We talk about deep people and shallow people all the time, but what does it really mean to be deep and how can we cultivate this depth?

One of the dictionary definitions of deep is profound. The definition of profound is entering deeply into subjects of thought or knowledge, or, having deep insight or understanding. Shallow, on the other hand, means superficial or lacking depth.

So being a deep person means having profound insights and understanding, while being a shallow person indicates a superficial understanding and lack of insight. But what does this mean for our lives and the way we relate to the world and other people? And how can we try to be deep rather than shallow people?

Of course, not everyone can have deep knowledge and understanding about everything. No one would say a person was shallow just because they didn’t understand quantum mechanics. So what do we really mean when we describe people as shallow or deep?

Here are five ways deep people behave differently from shallow people:

1. Deep people see beyond appearances

Often we use the example of shallow people making judgments based on appearances. So someone who wouldn’t be friends with a person who wasn’t rich or good-looking would be described as shallow.

We usually think of deep people as being more interested in other people because of their values rather than their appearanceDeep thinkers can look beyond surface appearances and appreciate others for less tangible qualities such as kindness, compassion, and wisdom.

2. Deep people don’t believe everything they hear or read

Another example of what we regard as shallow behavior is those who believe everything they read or hear without applying critical thinking or deep understanding. Deep people don’t necessarily believe what they hear, especially if it goes against their values.

This is why deep people find gossip and misinformation so upsetting. They know how damaging these shallow views can be. Deep people look behind the news stories and gossip. They question why this information is being shared in this way and what purpose it serves.

3. Deep people listen more than they speak

The old English phraseA shallow brook babbles the loudest’ is a great metaphor for the difference between shallow people and deep people. If we spend all of our time making noise, we can’t hear other people’s ideas and opinions.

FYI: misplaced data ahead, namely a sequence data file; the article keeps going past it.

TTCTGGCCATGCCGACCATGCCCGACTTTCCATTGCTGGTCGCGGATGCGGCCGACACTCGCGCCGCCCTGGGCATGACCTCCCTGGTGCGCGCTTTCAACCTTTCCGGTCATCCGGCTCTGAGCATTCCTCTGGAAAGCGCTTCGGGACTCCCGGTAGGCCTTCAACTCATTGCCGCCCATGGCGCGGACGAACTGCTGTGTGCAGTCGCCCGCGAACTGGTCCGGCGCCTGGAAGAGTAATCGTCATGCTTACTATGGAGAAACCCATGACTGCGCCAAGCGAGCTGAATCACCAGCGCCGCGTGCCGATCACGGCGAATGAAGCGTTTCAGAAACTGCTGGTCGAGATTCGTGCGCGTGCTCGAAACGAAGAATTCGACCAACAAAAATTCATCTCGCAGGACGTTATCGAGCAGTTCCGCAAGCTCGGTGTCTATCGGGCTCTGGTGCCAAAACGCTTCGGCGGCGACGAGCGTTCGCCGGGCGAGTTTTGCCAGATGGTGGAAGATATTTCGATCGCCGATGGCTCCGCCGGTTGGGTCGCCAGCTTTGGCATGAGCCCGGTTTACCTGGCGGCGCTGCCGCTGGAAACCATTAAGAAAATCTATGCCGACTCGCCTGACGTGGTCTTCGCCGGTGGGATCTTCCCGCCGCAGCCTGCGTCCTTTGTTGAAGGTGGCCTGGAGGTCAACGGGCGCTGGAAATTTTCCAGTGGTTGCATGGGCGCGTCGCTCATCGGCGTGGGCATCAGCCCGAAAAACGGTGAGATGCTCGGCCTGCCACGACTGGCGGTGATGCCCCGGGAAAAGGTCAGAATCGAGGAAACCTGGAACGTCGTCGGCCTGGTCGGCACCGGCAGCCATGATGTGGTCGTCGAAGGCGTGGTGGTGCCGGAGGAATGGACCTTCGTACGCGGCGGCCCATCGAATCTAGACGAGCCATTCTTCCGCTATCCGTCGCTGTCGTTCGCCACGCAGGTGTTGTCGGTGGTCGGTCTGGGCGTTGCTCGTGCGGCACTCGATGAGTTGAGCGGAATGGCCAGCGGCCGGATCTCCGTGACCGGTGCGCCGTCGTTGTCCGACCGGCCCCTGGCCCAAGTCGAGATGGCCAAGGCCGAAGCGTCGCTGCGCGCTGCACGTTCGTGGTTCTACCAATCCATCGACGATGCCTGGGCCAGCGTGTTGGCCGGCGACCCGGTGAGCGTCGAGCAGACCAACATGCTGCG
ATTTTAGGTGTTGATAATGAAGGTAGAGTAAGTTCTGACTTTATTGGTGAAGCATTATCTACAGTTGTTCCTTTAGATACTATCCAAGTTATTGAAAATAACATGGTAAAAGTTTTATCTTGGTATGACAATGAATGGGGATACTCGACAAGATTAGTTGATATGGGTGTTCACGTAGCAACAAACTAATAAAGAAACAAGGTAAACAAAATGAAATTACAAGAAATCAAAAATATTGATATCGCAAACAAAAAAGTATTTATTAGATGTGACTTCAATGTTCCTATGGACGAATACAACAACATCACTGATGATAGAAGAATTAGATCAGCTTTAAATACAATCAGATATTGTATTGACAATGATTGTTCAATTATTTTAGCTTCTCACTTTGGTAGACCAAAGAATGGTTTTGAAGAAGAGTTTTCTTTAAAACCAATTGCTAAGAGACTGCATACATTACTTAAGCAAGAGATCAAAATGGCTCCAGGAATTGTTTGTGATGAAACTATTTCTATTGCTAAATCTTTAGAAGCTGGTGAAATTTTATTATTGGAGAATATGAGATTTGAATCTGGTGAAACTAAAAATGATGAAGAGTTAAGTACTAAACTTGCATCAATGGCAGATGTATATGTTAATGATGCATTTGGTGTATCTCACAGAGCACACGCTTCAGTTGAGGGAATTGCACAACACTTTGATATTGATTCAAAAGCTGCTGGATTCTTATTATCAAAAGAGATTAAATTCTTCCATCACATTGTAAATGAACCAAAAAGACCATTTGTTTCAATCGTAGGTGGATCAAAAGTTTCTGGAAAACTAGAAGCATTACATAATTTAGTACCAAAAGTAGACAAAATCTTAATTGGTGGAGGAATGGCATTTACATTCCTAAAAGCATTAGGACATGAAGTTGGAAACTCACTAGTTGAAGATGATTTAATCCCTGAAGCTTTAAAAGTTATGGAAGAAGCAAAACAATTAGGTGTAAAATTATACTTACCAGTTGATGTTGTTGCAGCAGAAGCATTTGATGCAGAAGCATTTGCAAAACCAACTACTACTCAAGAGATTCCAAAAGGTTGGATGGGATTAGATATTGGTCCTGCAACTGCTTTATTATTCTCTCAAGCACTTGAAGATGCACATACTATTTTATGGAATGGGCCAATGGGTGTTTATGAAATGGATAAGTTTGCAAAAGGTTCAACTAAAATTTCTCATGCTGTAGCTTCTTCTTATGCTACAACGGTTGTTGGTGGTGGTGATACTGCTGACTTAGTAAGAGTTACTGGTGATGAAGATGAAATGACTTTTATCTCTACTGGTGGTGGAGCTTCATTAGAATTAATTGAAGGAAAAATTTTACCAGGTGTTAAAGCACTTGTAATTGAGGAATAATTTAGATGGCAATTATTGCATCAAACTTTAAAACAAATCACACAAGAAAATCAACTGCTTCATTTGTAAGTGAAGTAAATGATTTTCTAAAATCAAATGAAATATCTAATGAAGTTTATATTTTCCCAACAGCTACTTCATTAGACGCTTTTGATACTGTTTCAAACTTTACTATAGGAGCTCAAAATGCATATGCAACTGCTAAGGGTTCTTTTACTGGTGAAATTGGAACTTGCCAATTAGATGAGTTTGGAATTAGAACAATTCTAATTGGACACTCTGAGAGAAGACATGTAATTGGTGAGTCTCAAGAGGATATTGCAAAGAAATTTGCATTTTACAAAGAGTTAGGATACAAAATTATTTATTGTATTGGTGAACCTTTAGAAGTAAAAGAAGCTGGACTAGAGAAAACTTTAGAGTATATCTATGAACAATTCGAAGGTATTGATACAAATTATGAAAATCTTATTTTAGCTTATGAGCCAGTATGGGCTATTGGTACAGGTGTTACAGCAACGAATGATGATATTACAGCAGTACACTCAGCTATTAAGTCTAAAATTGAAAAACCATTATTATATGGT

When all we do is regurgitate our existing opinions we can never learn anything new. This is a barrier to deeper understanding. Another phrase, ‘two ears for listening, one mouth for speaking’ is a good motto to live by if we want to cultivate depth in ourselves.

4. Deep people think through the consequences of their behavior

Shallow people sometimes fail to understand how their words and actions affect others. Everything we do has an impact on others and, while we need to be true to ourselves, there is no excuse for hurting others.

Have you ever heard someone make a nasty comment, but they excuse themselves by saying they are just being ‘honest’, or ‘true to themselves’ or ‘authentic’? Whenever I am tempted to do this, I remember what my mother used to say to me – ‘If you can’t say anything nice, don’t say anything at all’.

Our words can wound others deeply so we should be very careful about how we use them. Our actions also reflect the people we are, so if we aspire to be deep people, we should act with integrity and responsibility.

5. Deep people try to get past their egos

Deep people understand that often our behavior can be driven by an egoic need to be better than others. Sometimes, we put others down in order to make ourselves feel better. Usually, the urge to criticize comes from a feeling of not being good enough ourselves.

For example, when we see someone who is overweight, we might criticize him or her, but usually, we do this only if we have issues around weight ourselves. Another example is when we see someone being a ‘bad parent’. Internally, we feel relief: we might not be perfect parents but at least we are not as bad as that person!

Deep people can often look past these insecurities so they can show compassion to those who are struggling rather than judging them.

Closing thoughts

Let’s face it. None of us are perfect, deep, spiritual beings. We are human and we make mistakes. We judge others and criticize them from time to time. However, cultivating deeper ways of speaking and behaving in the world can benefit us and those around us.

In choosing compassion rather than judgment, it can help to remember the Native American phrase ‘never judge a man until you have walked two moons (months) in his moccasins (shoes)’. We can never know another human being’s experiences so we can never know how we might behave in similar circumstances.

Therefore, to be truly ‘deep people’ we should try to cultivate deep empathy and compassion for others.


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